RENTON — It is, after all, just a building, if a rather large one — 1.7-million square feet spread over 25 acres off Arizona Loop 101 in the Phoenix suburb of Glendale.
But excuse the Seahawks — or at least their fans — if wondering whether what is now called State Farm Stadium but was previously known as University of Phoenix Stadium isn’t a little haunted.
In just the last five years, the Seahawks have lost a Super Bowl there on one of the most-debated play calls in sports history, participated in one of the most bizarre games in recent NFL history (a 6-6 tie in 2016, the lowest-scoring tied game since overtime was introduced in 1974) and watched helplessly as three of their most iconic players suffered injuries that ended their Seattle careers (Richard Sherman and Kam Chancellor in 2017, Earl Thomas in 2018. And, well, what happened when Thomas was then carted off the field, maybe the most ignominious and sad ending to a great Seattle sports career ever).
Only four players on the current roster were part of the team for all those games — quarterback Russell Wilson, linebackers K.J. Wright and Bobby Wagner and center Justin Britt.
Maybe somewhat surprisingly, Wright said this week the one that stands out to him the most is the tie, when the Cardinals and Seahawks played 75 fruitless minutes (something that couldn’t happen today — overtime was shortened to 10 minutes after that season).
“A lot of guys were confused like ‘a tie?’’’ Wright said. “We are not supposed to tie.’’
It remains the only tie in Seahawks history.
All of that may make it seem odder that other than the Super Bowl, Seattle hasn’t lost in Glendale since 2012 (though even the wins have been a little strange — when the Seahawks beat the Cardinals 36-6 there to end the 2015 season, Seattle’s four touchdowns were scored by Jermaine Kearse and the “how big of a Seahawks fan are you really?” knowledge-testing trio of Will Tukuafu, Bryce Brown and Chase Coffman).
“Weird stuff can happen here, too,’’ countered Seahawks coach Pete Carroll this week when asked about the Seahawks’ recent history there, before recalling last Sunday’s game against the Saints. “Sometimes, you can get hit right in the nose.”
Indeed, the Seahawks who have been part of all of that history mostly said all they are worried about is the present, and a game Sunday that suddenly looms far more pivotal than one might have been expected a week ago.
“The past is the past,’’ said middle linebacker Wagner. “You’ve got to be where your feet are. You’ve got to be present. You’ve got to be in the moment. A lot of those things that you’re talking about are negative things. You don’t re-live negative things. You try to move on and learn something positive from it. I feel like people need to be more present. That’s the problem. We’re always living in the past. The unfortunate past happened. We experienced that in the past. We learned from it and we’ve moved on. This is 2019. This is our first time going to Arizona. That’s how I treat it.”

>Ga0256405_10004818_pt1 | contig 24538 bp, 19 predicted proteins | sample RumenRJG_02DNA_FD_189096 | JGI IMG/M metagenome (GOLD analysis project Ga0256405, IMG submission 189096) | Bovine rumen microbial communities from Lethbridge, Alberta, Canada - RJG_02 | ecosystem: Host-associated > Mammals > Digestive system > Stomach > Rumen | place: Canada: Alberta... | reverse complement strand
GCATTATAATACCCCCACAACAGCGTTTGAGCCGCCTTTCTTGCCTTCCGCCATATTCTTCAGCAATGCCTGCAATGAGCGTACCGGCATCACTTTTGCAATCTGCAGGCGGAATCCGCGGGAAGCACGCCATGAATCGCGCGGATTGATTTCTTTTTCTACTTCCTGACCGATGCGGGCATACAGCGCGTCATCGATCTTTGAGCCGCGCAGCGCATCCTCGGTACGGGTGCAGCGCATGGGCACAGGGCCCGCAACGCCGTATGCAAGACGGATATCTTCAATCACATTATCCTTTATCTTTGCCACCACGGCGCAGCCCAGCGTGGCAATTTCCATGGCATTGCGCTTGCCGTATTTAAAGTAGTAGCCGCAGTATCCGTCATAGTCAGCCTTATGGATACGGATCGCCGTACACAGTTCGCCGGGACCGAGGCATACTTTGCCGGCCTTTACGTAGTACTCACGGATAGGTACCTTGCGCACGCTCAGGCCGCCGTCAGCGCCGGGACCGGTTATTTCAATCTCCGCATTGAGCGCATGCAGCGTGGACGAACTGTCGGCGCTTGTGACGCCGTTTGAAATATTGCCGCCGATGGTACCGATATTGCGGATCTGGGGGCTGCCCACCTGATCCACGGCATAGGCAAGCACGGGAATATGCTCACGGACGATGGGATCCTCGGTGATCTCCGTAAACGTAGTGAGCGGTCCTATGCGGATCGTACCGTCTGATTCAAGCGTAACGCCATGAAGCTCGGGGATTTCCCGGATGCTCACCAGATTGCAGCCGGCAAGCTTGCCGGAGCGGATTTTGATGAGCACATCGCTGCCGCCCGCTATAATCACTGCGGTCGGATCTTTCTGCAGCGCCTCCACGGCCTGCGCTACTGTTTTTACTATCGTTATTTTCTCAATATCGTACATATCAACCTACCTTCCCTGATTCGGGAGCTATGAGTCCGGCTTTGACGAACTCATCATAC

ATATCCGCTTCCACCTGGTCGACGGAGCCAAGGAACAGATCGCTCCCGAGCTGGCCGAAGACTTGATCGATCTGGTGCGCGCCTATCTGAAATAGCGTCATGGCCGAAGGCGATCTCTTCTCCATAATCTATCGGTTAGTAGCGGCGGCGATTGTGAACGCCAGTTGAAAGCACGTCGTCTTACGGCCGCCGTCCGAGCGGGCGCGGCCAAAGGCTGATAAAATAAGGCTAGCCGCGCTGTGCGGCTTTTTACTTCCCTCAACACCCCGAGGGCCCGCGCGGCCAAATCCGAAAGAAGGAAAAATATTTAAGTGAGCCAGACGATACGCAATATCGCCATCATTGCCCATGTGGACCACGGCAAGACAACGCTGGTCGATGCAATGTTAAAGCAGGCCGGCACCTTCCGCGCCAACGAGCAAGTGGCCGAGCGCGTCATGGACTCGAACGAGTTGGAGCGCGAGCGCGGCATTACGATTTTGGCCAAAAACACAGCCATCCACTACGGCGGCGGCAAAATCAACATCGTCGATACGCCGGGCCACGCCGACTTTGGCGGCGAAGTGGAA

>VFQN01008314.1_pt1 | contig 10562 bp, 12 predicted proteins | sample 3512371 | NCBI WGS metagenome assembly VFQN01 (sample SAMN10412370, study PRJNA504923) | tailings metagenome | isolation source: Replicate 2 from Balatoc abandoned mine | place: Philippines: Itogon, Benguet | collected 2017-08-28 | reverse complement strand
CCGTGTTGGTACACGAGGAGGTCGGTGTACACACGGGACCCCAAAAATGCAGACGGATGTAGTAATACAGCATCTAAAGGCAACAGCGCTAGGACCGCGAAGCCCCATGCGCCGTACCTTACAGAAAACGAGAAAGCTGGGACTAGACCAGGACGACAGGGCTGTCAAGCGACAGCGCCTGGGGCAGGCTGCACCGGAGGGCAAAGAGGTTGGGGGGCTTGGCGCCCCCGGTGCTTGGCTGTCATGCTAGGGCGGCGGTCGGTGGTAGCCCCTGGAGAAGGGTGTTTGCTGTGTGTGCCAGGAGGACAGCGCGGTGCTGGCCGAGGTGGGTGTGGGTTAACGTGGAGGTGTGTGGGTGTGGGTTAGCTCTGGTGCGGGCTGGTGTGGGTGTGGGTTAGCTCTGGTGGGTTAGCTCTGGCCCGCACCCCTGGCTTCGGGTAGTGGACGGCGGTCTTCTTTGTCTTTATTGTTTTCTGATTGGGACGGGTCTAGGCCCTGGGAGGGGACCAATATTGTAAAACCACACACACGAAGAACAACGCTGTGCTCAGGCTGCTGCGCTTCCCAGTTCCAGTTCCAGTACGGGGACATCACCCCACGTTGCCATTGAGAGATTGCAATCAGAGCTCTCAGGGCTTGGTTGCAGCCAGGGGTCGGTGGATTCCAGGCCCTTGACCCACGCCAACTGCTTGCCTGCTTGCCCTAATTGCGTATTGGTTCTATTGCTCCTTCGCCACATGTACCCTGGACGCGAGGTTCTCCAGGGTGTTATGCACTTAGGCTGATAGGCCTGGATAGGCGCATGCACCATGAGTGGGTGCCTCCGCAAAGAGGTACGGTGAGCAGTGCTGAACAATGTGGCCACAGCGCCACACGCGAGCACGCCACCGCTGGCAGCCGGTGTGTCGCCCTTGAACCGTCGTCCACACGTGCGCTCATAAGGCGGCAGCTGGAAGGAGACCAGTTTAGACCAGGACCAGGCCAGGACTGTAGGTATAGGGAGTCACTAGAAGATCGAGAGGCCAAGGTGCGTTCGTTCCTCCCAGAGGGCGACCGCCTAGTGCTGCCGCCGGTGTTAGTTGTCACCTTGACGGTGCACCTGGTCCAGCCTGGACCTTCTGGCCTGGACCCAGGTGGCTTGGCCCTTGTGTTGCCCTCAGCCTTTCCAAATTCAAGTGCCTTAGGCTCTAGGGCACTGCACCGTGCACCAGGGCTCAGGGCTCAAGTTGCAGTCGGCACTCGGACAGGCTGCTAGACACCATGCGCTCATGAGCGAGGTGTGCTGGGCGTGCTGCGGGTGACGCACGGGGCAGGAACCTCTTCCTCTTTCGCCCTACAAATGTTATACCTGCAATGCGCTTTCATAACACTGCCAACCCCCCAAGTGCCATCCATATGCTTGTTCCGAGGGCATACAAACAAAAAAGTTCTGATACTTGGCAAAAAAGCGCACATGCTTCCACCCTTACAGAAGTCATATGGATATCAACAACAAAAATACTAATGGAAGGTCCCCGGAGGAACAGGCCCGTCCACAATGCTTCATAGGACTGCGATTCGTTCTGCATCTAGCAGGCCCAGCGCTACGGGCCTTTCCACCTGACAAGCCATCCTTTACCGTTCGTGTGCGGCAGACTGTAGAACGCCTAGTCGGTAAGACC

The Seahawks certainly need to make the most of the moment Sunday and get what can legitimately be called a must-win if only because it’s truly a “can’t-afford-to-lose.’’
The Cardinals are 0-2-1 under first-year coach Kliff Kingsbury and rookie quarterback Kyler Murray, with a statistical profile as bad as just about any team in the NFL outside of Miami, ranking 25th in total offense and 30th in total defense.
For all the angst about the Seahawks, Seattle ranks in the top 11 in both total offense (ninth, 390.7 yards per game) and defense (11th, 318.3).
And take out three touchdowns scored by opponents on either punt returns, fumble returns or 3-yard drives set up by fumbles and the Seahawks would also rank in the top 10 in both scoring offense and defense (without those three TDs, Seattle’s points per game allowed drops from 26.3 to 19.3 and would go from 25th in the NFL to 10th).
The good news, quarterback Russell Wilson has insisted all week, is that “it’s stuff that we can control.’’
But they’d better start controlling it.
Seattle may be 2-1, but it’s that sloppiness that has defined Seattle’s season so far. And it’s that sloppiness that is the team’s biggest danger heading to Arizona where the Seahawks know “weird stuff can happen.’’
With the 49ers standing at 3-0 and on a bye this week, and the Rams at 3-0 and hosting a struggling Tampa Bay team, the Seahawks are already in some danger of losing touch with the top of the division if they stumble —especially with a game on tap against the Rams next Thursday at CenturyLink.
It’s not stretching it to say the next week could well determine just how serious of a factor the Seahawks will be in the NFC West this season. The Seahawks could conceivably be anywhere from three games behind the Rams a week from now, or a game ahead.
So, excuse the Seahawks themselves if they’ll try not to get too wrapped up in the team’s recent horrific history in Arizona.
“It’s about this game,’’ Wilson said. “It’s about this opportunity.’’
One that, unlike what has happened a bit too much this season, the Seahawks can’t let slip through their hands.